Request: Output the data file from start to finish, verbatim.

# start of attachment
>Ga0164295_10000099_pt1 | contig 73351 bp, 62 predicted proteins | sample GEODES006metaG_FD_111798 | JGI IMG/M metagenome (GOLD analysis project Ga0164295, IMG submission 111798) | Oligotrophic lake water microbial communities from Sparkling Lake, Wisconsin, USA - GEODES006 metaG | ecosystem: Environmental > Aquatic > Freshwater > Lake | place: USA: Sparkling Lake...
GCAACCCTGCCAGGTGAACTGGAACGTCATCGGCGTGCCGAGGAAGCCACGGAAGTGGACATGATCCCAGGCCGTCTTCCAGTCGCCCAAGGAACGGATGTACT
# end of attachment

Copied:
>Ga0164295_10000099_pt1 | contig 73351 bp, 62 predicted proteins | sample GEODES006metaG_FD_111798 | JGI IMG/M metagenome (GOLD analysis project Ga0164295, IMG submission 111798) | Oligotrophic lake water microbial communities from Sparkling Lake, Wisconsin, USA - GEODES006 metaG | ecosystem: Environmental > Aquatic > Freshwater > Lake | place: USA: Sparkling Lake...
GCAACCCTGCCAGGTGAACTGGAACGTCATCGGCGTGCCGAGGAAGCCACGGAAGTGGACATGATCCCAGGCCGTCTTCCAGTCGCCCAAGGAACGGATGTACT